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HIV Transmission: Myth or Fact?

HIV Transmission: Myth or Fact? Image

With more than 36 million people living with HIV worldwide, it’s important to understand how this disease is transmitted. There are still too many myths floating around about the virus and the way it can pass from one person to another. In order to protect yourself and your sexual partners, make sure you know the difference between fiction and fact when it comes to HIV. We’ll walk you through some of the most common myths about HIV transmission and provide you with helpful tips to prevent infection.

HIV Transmission Myths

When widespread concern about HIV first arose in the 1980s, it lead to a fog of misinformation that still lingers today. While you may have heard some of these ideas before, it’s important to understand the reality behind each one. Take a closer look at common myths about HIV transmission and learn the truth about what really happens with this disease.

Myth #1: You can get HIV by casual touching.

HIV only spreads through bodily fluids. That means you can’t get it from shaking hands, hugging, or kissing someone who is HIV-positive. HIV cannot be transmitted by sharing dishes or toilets, either.

Myth #2: Certain insects can transmit HIV.

Because blood is one of the bodily fluids that can transmit HIV, some people mistakenly believe that blood-sucking insects like mosquitoes and ticks can spread the disease. However, the virus can’t reproduce outside a human host. Therefore, it’s impossible to be infected with HIV from an insect bite.

Myth #3: Virgins can’t be HIV-positive.

Someone who has had no sexual contact could still be at risk for HIV if they’ve shared needles or drug equipment with an HIV-positive individual. In addition, some people who have had sexual contact consider themselves virgins because they’ve never had vaginal sex. However, you can still contract HIV from anal sex (which is considered a high-risk activity) or oral sex .

Myth #4: You can’t get HIV if you’re using birth control.

Hormonal birth control like the pill only reduces the risk of becoming pregnant and does not provide protection against HIV or other sexually transmitted diseases. Always practice safe sex and use condoms to reduce your risk of infection.

Myth #5: It’s okay to have unprotected sex if both partners are HIV-positive.

There are different types of HIV, so even if you and your partner are both infected, one of you could potentially infect the other with a new strain. Some strains are also drug-resistant, which can make HIV treatments less effective. Avoid reinfection by practicing safe sex with all partners even if you’re both HIV-positive.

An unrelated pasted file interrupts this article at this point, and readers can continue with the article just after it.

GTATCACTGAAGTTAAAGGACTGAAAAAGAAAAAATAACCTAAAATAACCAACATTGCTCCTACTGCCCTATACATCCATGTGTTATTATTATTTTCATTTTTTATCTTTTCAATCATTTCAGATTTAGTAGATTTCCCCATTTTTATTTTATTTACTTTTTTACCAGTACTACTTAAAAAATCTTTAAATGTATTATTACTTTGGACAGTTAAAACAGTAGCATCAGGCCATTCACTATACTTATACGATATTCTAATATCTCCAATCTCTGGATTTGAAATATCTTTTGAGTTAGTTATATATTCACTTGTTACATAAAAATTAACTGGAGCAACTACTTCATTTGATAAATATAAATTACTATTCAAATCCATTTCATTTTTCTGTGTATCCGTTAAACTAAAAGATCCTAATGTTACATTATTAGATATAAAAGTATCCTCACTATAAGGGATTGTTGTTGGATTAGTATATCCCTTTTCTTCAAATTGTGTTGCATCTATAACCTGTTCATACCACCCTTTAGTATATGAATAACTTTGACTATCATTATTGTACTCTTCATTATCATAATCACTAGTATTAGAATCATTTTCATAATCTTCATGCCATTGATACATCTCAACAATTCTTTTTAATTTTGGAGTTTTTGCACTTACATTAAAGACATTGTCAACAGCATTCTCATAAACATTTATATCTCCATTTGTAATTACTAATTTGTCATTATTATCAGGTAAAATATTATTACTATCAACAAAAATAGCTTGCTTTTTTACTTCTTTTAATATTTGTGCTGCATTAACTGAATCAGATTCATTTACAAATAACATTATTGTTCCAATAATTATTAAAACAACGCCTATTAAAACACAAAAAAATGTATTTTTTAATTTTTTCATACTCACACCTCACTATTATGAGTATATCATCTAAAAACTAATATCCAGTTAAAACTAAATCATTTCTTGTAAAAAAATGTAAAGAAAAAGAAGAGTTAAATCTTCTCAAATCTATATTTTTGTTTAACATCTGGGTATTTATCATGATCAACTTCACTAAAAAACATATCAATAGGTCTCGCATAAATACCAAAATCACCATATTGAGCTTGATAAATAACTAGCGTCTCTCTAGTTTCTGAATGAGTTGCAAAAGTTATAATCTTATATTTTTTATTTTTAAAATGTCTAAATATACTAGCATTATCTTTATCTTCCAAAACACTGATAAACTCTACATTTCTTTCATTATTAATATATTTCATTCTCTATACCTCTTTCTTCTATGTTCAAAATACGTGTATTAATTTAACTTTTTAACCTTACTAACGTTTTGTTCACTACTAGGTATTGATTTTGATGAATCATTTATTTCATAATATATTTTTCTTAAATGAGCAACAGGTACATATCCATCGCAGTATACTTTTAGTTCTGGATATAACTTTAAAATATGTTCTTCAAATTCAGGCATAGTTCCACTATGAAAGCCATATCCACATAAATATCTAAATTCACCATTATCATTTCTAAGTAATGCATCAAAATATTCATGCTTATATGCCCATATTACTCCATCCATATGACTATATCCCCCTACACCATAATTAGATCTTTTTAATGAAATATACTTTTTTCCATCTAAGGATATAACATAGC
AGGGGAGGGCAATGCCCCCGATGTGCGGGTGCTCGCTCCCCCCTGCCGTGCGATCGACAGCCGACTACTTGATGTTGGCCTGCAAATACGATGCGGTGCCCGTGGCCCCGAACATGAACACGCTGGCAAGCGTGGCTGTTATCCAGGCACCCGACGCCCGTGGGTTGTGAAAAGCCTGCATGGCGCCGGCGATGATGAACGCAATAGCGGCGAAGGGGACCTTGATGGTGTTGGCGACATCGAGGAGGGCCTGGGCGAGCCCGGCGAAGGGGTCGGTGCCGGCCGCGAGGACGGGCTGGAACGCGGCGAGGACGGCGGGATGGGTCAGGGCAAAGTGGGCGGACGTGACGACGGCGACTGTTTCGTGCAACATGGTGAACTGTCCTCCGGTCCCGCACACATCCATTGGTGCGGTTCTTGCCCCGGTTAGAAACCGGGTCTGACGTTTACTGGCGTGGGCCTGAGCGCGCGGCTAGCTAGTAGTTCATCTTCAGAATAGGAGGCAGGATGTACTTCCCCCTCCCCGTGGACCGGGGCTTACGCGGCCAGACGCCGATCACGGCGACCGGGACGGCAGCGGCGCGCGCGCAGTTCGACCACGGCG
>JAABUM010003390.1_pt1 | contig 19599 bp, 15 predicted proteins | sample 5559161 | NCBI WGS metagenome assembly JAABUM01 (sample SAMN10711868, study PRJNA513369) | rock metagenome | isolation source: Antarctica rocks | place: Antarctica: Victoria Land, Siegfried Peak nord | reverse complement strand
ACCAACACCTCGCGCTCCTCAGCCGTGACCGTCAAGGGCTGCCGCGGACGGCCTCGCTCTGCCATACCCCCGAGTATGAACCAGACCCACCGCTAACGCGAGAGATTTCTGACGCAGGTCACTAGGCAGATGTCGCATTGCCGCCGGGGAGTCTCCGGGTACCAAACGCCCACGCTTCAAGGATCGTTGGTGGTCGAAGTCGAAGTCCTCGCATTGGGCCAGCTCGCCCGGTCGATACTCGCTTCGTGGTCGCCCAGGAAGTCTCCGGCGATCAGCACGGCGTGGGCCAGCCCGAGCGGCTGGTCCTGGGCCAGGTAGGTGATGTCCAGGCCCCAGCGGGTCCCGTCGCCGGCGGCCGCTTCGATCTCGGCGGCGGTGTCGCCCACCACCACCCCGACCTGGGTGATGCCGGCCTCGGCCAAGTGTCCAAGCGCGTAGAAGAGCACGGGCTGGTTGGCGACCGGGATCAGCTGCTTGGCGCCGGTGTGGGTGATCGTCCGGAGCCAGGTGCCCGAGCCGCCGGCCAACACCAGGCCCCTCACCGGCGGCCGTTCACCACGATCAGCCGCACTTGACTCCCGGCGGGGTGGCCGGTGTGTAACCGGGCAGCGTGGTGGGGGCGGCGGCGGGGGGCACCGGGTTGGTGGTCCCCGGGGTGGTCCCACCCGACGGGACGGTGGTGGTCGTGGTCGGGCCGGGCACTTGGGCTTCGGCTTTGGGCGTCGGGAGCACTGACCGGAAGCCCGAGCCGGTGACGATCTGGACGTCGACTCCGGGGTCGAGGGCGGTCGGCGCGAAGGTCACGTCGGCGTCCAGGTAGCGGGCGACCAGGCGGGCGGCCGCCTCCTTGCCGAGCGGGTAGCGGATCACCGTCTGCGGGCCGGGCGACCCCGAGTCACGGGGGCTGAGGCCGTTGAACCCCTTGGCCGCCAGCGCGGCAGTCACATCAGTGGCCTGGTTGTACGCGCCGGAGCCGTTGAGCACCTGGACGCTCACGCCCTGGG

HIV Transmission Facts

HIV can only be transmitted by the following bodily fluids:

  • Blood
  • Semen
  • Pre-seminal fluid
  • Rectal fluids
  • Vaginal fluids
  • Breast milk

Transmission may occur if bodily fluids from an infected person:

  • Come in contact with a mucous membrane (found in the rectum, vagina, penis, and mouth)
  • Come in contact with damaged tissue
  • Are injected into the bloodstream from a needle or syringe

As a result, HIV transmission is mainly spread by sexual contact or sharing needles to inject drugs. In some cases, HIV transmission occurs during pregnancy, birth, or breastfeeding or when someone is stuck with an HIV-contaminated needle.

How to Avoid Transmitting HIV

If you’re living with HIV, there are several ways you can reduce the risk of transmitting HIV to others:

  • Take HIV medication. The medication to treat HIV infection is called antiretroviral therapy (ART). If you take this medication exactly as prescribed each day, it can lower the amount of HIV in your blood to levels where there is little to no risk of transmitting HIV through sex.
  • Practice safe sex. Always use condoms when you have sex. You can also try to focus on sexual activities that don’t involve contact with bodily fluids.
  • Tell your HIV-negative partners about pre-exposure prophylaxis (PrEP) and post-exposure prophylaxis (PEP). PrEP can be taken daily to reduce the risk of infection. When used correctly, it’s up to 99% effective. PEP can be taken after a possible exposure to HIV to help protect against infection. It must be started within 72 hours after a possible exposure and taken for 28 days.
  • Get tested for STDs, which can increase the risk of transmitting HIV.
  • Never share needles for any purpose.

If you’re interested in learning more about PrEP, Nurx can help. It may be possible to get a prescription for PrEP online — just use the Nurx app to connect with licensed medical professionals who can determine if PrEP is a good choice for you and advise on next steps. You can also order a home HPV screening kit, learn about birth control options like pills or patches, and get prescriptions for Tri-SprintecSeasonique, and other popular birth control brands.


This blog pro­vides infor­ma­tion about telemed­i­cine, health and related sub­jects. The blog content and any linked materials herein are not intended to be, and should not be con­strued as a substitute for, med­ical or healthcare advice, diagnosis or treatment. Any reader or per­son with a med­ical con­cern should con­sult with an appropriately-licensed physi­cian or other healthcare provider. This blog is provided purely for informational purposes. The views expressed herein are not sponsored by and do not represent the opinions of Nurx™.

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